Other notable federal initiatives include the final rulings on the Waters of the United States that curtailed federal regulatory jurisdiction under the Clean Water Act. Additional changes were the inclusion of forestry workers as critical workers in the U.S. economy, the relaxation of H2-B visa restrictions for forestry workers, and the Trillion Trees Initiative announced at the World Economic Forum in January. The initiative seeks to have one trillion trees regrown, saved from loss and better protected worldwide by 2050.

Landowner concerns

Some 345,000 family forest landowners own nearly 11 million acres of the 19 million acres of Arkansas forests. The primary concerns of these landowners are access to markets and invasive species.

Hardwood timber markets were significantly affected by the U.S.-China trade war, and the pandemic has worsened the situation.

Family forest landowners also have trouble accessing markets because of the abundance of timber and excess production of timber throughout Arkansas and the South. There simply is not enough production of timber products, and stumpage prices are lower than they were 25 years ago.

Reopening global markets to Asia and investing in new lumber products such as mass timber construction and wood-bioenergy is needed to support good forest management by family forest landowners.

These landowners also face some serious forest health threats by invasive species. Most notable in Arkansas are feral hogs and the emerald ash borer. Feral hogs are very destructive to native wildlife and even reduce water quality by destroying vegetation near streams and ponds. The emerald ash borer is an exotic beetle that will likely kill vast amounts of white and green ash, important timber species in Arkansas.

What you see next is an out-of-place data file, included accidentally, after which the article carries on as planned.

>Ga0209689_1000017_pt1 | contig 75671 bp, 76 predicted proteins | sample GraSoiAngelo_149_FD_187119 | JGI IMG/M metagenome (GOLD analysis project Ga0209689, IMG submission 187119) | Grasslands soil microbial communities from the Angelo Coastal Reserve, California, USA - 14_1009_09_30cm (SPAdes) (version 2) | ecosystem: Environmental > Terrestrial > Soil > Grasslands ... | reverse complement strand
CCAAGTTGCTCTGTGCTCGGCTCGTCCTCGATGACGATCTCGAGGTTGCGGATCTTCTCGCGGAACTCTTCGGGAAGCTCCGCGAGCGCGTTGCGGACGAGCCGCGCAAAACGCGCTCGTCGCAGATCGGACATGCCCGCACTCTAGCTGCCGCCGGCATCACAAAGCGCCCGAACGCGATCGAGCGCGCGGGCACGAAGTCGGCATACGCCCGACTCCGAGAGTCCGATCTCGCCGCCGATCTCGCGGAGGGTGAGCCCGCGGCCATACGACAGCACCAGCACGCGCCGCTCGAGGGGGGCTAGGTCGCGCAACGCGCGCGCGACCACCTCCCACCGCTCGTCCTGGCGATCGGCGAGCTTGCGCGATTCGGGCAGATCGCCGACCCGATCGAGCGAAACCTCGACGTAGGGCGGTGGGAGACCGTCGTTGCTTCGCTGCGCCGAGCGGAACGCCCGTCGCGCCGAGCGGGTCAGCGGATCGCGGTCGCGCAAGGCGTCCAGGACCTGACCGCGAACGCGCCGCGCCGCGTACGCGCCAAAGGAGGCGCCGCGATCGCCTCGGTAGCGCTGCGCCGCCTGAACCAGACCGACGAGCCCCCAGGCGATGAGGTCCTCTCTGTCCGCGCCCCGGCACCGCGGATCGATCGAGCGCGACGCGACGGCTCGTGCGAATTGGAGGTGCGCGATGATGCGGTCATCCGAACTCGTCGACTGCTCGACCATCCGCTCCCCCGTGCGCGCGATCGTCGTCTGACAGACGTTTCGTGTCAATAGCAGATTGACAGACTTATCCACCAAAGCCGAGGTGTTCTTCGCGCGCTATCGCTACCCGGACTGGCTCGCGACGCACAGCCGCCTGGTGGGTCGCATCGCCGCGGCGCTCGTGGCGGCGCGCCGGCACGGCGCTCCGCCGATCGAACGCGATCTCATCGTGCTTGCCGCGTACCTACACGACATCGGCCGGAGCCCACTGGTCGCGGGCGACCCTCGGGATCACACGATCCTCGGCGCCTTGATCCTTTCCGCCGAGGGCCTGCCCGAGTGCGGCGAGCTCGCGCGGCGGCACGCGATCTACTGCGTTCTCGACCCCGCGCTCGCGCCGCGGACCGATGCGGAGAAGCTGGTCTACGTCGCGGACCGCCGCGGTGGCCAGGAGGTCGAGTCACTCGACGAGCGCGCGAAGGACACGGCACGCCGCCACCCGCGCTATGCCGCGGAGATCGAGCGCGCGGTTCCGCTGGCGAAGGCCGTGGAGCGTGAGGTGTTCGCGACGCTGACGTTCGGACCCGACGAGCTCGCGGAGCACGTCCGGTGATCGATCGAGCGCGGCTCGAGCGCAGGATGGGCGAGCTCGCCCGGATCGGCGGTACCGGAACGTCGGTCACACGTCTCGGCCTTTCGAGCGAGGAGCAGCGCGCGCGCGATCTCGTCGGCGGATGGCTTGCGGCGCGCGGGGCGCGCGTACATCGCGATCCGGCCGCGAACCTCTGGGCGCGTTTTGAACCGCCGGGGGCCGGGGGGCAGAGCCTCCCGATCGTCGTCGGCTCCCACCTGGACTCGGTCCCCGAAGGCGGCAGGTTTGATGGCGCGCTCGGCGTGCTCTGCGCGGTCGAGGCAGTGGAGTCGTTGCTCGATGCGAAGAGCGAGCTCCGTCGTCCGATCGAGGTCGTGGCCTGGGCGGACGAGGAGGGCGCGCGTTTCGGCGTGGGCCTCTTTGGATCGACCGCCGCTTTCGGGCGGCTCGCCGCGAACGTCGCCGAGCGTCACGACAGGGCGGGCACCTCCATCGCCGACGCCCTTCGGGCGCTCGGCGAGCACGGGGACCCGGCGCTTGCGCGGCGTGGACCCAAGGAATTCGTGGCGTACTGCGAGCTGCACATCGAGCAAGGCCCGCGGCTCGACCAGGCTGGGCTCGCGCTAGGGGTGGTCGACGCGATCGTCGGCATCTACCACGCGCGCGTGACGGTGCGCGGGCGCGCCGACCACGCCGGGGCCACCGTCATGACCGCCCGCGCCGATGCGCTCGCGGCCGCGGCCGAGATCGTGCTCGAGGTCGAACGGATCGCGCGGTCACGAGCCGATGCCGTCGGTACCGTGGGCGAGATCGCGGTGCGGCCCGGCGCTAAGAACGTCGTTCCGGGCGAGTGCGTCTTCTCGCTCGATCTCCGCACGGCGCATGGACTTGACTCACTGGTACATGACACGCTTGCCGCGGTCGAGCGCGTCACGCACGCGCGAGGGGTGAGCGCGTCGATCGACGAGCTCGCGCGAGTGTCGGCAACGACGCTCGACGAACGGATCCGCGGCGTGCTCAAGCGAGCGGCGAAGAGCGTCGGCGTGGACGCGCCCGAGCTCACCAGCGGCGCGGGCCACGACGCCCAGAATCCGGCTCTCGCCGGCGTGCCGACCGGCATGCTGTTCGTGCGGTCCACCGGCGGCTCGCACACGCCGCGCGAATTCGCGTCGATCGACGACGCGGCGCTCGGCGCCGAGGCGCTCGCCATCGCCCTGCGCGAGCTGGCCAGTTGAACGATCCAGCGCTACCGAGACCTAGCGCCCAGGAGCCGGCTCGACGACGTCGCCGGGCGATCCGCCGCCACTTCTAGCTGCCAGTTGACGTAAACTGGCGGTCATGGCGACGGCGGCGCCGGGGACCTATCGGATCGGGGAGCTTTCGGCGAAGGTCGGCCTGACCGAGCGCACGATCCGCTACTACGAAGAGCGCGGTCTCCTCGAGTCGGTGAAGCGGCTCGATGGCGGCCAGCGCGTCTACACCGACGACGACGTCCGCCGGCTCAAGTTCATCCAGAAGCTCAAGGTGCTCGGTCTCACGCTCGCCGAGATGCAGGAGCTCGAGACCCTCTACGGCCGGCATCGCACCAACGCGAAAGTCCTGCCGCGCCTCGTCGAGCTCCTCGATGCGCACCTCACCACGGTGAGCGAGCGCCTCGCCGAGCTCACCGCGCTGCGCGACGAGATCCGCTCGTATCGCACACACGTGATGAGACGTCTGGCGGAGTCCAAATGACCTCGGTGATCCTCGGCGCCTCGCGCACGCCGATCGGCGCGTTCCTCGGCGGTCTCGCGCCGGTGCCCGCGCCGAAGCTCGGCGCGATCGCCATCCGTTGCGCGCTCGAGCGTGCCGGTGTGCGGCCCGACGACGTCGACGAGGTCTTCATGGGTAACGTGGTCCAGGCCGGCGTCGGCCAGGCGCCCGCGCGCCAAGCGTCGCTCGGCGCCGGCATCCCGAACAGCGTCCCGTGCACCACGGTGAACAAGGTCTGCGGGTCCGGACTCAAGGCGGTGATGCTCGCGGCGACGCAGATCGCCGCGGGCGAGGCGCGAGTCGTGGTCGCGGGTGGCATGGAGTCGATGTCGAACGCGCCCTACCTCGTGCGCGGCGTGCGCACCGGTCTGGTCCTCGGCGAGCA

Covid-19's effects

Finally, the covid-19 pandemic has caused major upheavals in the economy in 2020. During the early spring, the pandemic resulted in a historic loss of employment.

The demand for many vital wood products such as tissues, disinfectant wipes, masks and filters was extremely high, but the pulp and paper industry structure could not catch up with the demand for several months. Simultaneously, the housing market declined precipitously, but home remodeling and residential consumption of wood spiked.

Then, as the pandemic's first wave subsided in the summer and interest rates cut to bolster the economy, the housing market rebounded strongly, causing price spikes in lumber and plywood costs. Like the paper industry, lumber production cannot increase quickly to demand. The industry has been very hesitant to add capacity, anticipating the pandemic's second wave this fall and winter.

To learn about extension and research programs in Arkansas, visit Follow the agency on Twitter at @AgInArk, @uaex_edu, or @ArkAgResearch.

Matthew Pelkki, Ph.D., is associate director of the Arkansas Forest Resources Center for the University of Arkansas System Division of Agriculture as well as professor and George H. Clippert Endowed Chair College of Forestry, Agriculture and Natural Resources at the University of Arkansas at Monticello.

Matthew Pelkki